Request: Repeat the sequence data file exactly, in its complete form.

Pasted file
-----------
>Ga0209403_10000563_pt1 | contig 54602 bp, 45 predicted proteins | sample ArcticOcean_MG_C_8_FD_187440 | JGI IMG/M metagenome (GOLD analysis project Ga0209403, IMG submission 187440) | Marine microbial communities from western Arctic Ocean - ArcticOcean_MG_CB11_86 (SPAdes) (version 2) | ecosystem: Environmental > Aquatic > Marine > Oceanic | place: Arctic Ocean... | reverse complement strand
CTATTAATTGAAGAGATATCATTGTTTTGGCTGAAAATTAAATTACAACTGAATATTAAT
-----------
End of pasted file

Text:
>Ga0209403_10000563_pt1 | contig 54602 bp, 45 predicted proteins | sample ArcticOcean_MG_C_8_FD_187440 | JGI IMG/M metagenome (GOLD analysis project Ga0209403, IMG submission 187440) | Marine microbial communities from western Arctic Ocean - ArcticOcean_MG_CB11_86 (SPAdes) (version 2) | ecosystem: Environmental > Aquatic > Marine > Oceanic | place: Arctic Ocean... | reverse complement strand
CTATTAATTGAAGAGATATCATTGTTTTGGCTGAAAATTAAATTACAACTGAATATTAAT